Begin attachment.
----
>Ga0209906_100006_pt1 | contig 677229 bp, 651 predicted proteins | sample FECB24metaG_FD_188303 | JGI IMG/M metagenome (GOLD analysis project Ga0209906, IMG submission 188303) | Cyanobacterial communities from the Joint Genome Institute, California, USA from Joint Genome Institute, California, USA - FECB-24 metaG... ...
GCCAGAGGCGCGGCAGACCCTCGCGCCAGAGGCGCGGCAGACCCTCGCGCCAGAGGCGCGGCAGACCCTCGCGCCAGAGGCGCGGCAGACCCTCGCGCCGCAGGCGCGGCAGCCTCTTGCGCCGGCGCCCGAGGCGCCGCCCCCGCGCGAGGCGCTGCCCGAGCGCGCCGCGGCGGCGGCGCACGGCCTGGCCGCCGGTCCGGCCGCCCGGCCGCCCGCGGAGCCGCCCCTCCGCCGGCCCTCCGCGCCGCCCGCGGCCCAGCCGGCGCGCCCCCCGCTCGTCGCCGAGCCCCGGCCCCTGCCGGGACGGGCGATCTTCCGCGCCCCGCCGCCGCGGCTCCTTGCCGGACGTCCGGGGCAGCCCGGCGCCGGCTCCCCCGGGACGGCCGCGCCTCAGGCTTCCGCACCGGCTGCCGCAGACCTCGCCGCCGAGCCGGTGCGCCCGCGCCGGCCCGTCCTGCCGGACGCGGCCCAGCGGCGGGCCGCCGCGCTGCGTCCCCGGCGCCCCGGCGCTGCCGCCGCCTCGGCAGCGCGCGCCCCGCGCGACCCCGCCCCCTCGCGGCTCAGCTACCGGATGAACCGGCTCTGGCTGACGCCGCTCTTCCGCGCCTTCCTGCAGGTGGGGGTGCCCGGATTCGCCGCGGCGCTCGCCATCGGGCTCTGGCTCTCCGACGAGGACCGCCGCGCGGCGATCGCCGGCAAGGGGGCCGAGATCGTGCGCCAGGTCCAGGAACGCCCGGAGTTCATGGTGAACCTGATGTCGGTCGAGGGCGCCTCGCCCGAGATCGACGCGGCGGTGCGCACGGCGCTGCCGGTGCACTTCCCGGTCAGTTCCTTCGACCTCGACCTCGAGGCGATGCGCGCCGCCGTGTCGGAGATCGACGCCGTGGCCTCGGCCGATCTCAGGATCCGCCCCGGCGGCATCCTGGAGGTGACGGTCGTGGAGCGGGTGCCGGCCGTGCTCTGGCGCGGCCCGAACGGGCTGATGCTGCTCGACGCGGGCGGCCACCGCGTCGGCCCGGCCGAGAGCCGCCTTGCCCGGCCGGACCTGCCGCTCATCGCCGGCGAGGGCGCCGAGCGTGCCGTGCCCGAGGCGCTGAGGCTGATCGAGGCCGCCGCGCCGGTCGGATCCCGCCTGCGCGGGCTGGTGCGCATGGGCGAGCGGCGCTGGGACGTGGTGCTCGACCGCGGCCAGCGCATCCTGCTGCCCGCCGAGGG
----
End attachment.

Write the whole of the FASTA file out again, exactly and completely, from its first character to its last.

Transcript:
>Ga0209906_100006_pt1 | contig 677229 bp, 651 predicted proteins | sample FECB24metaG_FD_188303 | JGI IMG/M metagenome (GOLD analysis project Ga0209906, IMG submission 188303) | Cyanobacterial communities from the Joint Genome Institute, California, USA from Joint Genome Institute, California, USA - FECB-24 metaG... ...
GCCAGAGGCGCGGCAGACCCTCGCGCCAGAGGCGCGGCAGACCCTCGCGCCAGAGGCGCGGCAGACCCTCGCGCCAGAGGCGCGGCAGACCCTCGCGCCGCAGGCGCGGCAGCCTCTTGCGCCGGCGCCCGAGGCGCCGCCCCCGCGCGAGGCGCTGCCCGAGCGCGCCGCGGCGGCGGCGCACGGCCTGGCCGCCGGTCCGGCCGCCCGGCCGCCCGCGGAGCCGCCCCTCCGCCGGCCCTCCGCGCCGCCCGCGGCCCAGCCGGCGCGCCCCCCGCTCGTCGCCGAGCCCCGGCCCCTGCCGGGACGGGCGATCTTCCGCGCCCCGCCGCCGCGGCTCCTTGCCGGACGTCCGGGGCAGCCCGGCGCCGGCTCCCCCGGGACGGCCGCGCCTCAGGCTTCCGCACCGGCTGCCGCAGACCTCGCCGCCGAGCCGGTGCGCCCGCGCCGGCCCGTCCTGCCGGACGCGGCCCAGCGGCGGGCCGCCGCGCTGCGTCCCCGGCGCCCCGGCGCTGCCGCCGCCTCGGCAGCGCGCGCCCCGCGCGACCCCGCCCCCTCGCGGCTCAGCTACCGGATGAACCGGCTCTGGCTGACGCCGCTCTTCCGCGCCTTCCTGCAGGTGGGGGTGCCCGGATTCGCCGCGGCGCTCGCCATCGGGCTCTGGCTCTCCGACGAGGACCGCCGCGCGGCGATCGCCGGCAAGGGGGCCGAGATCGTGCGCCAGGTCCAGGAACGCCCGGAGTTCATGGTGAACCTGATGTCGGTCGAGGGCGCCTCGCCCGAGATCGACGCGGCGGTGCGCACGGCGCTGCCGGTGCACTTCCCGGTCAGTTCCTTCGACCTCGACCTCGAGGCGATGCGCGCCGCCGTGTCGGAGATCGACGCCGTGGCCTCGGCCGATCTCAGGATCCGCCCCGGCGGCATCCTGGAGGTGACGGTCGTGGAGCGGGTGCCGGCCGTGCTCTGGCGCGGCCCGAACGGGCTGATGCTGCTCGACGCGGGCGGCCACCGCGTCGGCCCGGCCGAGAGCCGCCTTGCCCGGCCGGACCTGCCGCTCATCGCCGGCGAGGGCGCCGAGCGTGCCGTGCCCGAGGCGCTGAGGCTGATCGAGGCCGCCGCGCCGGTCGGATCCCGCCTGCGCGGGCTGGTGCGCATGGGCGAGCGGCGCTGGGACGTGGTGCTCGACCGCGGCCAGCGCATCCTGCTGCCCGCCGAGGG